The story said executives were asked if they had a need at one of those positions, what would their offers be. The range was from $3 million to $12 million.
Clark said Friday in a statement: "I am angered that numerous, anonymous baseball executives have blatantly and intentionally violated our collective bargaining agreement."
"These statements undermine the free-agent rights of the players and depress their market value. Today, I have called upon the commissioner's office to investigate immediately and thoroughly the sources of these statements and to take appropriate action to enforce our agreement."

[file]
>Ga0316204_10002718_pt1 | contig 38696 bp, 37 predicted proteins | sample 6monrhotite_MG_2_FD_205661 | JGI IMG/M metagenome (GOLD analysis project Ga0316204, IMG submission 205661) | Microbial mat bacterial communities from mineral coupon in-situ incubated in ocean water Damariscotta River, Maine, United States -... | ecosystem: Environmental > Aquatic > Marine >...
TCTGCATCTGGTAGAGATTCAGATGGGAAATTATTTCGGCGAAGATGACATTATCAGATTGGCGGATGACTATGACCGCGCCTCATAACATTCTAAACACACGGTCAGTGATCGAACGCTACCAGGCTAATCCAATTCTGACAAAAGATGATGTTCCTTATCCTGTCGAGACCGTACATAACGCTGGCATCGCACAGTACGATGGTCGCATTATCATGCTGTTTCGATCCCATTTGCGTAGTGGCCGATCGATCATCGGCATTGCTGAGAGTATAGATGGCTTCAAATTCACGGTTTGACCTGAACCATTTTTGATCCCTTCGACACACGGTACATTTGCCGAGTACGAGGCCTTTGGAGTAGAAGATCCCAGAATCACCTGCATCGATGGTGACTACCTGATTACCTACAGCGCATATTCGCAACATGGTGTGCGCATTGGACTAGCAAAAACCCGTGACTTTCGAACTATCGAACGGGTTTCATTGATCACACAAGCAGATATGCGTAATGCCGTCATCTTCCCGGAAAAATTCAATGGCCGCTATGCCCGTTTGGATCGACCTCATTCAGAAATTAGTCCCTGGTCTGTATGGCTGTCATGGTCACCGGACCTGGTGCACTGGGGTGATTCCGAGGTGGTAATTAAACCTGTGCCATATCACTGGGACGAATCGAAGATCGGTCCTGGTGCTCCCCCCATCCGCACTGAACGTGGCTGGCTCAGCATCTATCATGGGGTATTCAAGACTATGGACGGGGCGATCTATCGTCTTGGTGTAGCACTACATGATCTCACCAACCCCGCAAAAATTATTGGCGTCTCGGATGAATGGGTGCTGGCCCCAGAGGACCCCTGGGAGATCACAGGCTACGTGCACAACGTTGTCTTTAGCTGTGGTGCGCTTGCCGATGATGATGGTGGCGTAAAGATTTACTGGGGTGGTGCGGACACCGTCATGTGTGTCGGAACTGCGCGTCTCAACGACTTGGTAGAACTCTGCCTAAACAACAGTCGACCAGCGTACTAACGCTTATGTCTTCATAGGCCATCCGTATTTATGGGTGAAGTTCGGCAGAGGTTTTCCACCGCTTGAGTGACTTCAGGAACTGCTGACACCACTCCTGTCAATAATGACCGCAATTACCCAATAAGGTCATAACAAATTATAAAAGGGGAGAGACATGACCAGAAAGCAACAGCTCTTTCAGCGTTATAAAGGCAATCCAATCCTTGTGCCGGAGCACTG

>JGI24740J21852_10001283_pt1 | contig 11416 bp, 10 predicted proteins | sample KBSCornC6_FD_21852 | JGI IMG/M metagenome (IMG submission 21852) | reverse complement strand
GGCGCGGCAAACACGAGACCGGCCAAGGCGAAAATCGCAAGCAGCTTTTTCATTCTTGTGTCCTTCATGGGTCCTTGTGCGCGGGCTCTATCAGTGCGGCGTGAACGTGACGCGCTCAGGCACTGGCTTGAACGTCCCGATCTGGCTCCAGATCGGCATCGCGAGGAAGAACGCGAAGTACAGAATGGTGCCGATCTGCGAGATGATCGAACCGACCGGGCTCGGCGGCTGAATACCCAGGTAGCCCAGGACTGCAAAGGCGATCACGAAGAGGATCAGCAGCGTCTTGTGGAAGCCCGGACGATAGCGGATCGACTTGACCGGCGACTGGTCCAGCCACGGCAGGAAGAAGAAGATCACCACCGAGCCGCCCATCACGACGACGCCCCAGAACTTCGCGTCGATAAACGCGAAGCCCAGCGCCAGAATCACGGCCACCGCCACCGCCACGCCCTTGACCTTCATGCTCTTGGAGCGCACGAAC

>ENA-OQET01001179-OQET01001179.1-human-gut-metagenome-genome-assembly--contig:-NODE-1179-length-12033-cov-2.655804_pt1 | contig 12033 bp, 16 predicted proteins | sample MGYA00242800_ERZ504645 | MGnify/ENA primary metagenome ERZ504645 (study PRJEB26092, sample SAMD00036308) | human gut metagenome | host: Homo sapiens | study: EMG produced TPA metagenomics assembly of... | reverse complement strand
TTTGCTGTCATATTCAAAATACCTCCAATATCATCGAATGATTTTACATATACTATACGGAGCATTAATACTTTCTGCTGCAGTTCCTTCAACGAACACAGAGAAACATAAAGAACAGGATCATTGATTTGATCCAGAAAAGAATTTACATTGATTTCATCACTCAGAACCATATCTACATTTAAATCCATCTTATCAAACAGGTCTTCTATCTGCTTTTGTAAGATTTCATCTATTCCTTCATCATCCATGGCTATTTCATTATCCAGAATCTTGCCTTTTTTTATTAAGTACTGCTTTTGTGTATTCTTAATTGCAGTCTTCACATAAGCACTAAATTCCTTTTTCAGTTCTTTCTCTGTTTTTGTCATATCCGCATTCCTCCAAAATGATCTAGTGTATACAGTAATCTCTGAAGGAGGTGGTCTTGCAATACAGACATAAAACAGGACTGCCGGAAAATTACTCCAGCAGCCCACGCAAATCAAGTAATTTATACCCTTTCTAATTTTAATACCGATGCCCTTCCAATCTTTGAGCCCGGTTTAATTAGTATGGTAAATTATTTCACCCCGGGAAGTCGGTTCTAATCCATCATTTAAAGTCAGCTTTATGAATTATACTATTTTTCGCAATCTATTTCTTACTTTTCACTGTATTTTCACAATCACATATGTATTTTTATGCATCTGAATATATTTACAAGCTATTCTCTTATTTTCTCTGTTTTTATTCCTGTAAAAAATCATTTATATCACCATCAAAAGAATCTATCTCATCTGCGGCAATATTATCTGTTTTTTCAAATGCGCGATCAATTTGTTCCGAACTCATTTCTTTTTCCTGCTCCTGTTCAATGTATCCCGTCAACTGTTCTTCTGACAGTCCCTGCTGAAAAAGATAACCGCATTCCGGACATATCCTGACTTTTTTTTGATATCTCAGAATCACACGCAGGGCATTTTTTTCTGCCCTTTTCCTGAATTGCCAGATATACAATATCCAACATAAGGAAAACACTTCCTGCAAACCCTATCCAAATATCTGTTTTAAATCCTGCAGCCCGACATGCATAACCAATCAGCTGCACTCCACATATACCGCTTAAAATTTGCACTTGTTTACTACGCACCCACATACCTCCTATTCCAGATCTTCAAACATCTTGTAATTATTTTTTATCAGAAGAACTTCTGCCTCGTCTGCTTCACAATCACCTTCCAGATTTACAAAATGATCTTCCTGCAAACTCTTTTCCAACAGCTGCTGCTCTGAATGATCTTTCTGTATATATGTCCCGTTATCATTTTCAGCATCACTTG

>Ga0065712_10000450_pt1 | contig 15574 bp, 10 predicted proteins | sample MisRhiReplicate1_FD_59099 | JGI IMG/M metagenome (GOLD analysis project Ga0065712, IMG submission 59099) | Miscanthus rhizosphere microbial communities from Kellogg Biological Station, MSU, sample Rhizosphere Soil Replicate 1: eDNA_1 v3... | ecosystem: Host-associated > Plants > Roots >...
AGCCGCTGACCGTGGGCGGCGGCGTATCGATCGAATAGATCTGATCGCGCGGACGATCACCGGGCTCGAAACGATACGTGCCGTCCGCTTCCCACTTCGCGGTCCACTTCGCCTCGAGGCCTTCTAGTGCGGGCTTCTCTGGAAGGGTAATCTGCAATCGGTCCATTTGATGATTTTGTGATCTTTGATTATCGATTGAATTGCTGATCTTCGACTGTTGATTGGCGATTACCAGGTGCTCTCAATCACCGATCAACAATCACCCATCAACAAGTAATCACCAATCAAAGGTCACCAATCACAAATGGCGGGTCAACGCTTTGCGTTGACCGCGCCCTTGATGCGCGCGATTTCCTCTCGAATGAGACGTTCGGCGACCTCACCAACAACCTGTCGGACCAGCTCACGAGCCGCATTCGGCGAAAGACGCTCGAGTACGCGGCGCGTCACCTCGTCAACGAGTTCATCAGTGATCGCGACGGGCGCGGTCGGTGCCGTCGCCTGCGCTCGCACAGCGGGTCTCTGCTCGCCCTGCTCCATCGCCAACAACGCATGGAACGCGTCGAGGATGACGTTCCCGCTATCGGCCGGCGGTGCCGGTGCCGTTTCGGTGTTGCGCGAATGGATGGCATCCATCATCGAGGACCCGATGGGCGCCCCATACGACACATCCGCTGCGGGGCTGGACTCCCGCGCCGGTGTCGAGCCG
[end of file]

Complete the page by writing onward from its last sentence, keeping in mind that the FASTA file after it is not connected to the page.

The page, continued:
Both players turned down $14.1 million qualifying offers from their former clubs in November. If a club signs Drew or Morales before the amateur draft in June, it would forfeit a high draft pick.
"Over the years, I have learned that it is a waste of time to pay attention to anonymous quotes which may or may not be genuine," Rob Manfred, MLB's chief operating officer, said in a statement. "Given that the regular season is well under way, it is hard to imagine that anonymous comments would have any effect whatsoever on the market for any individual player. There are many other factors that better explain the current situation faced by a very small number of free agents."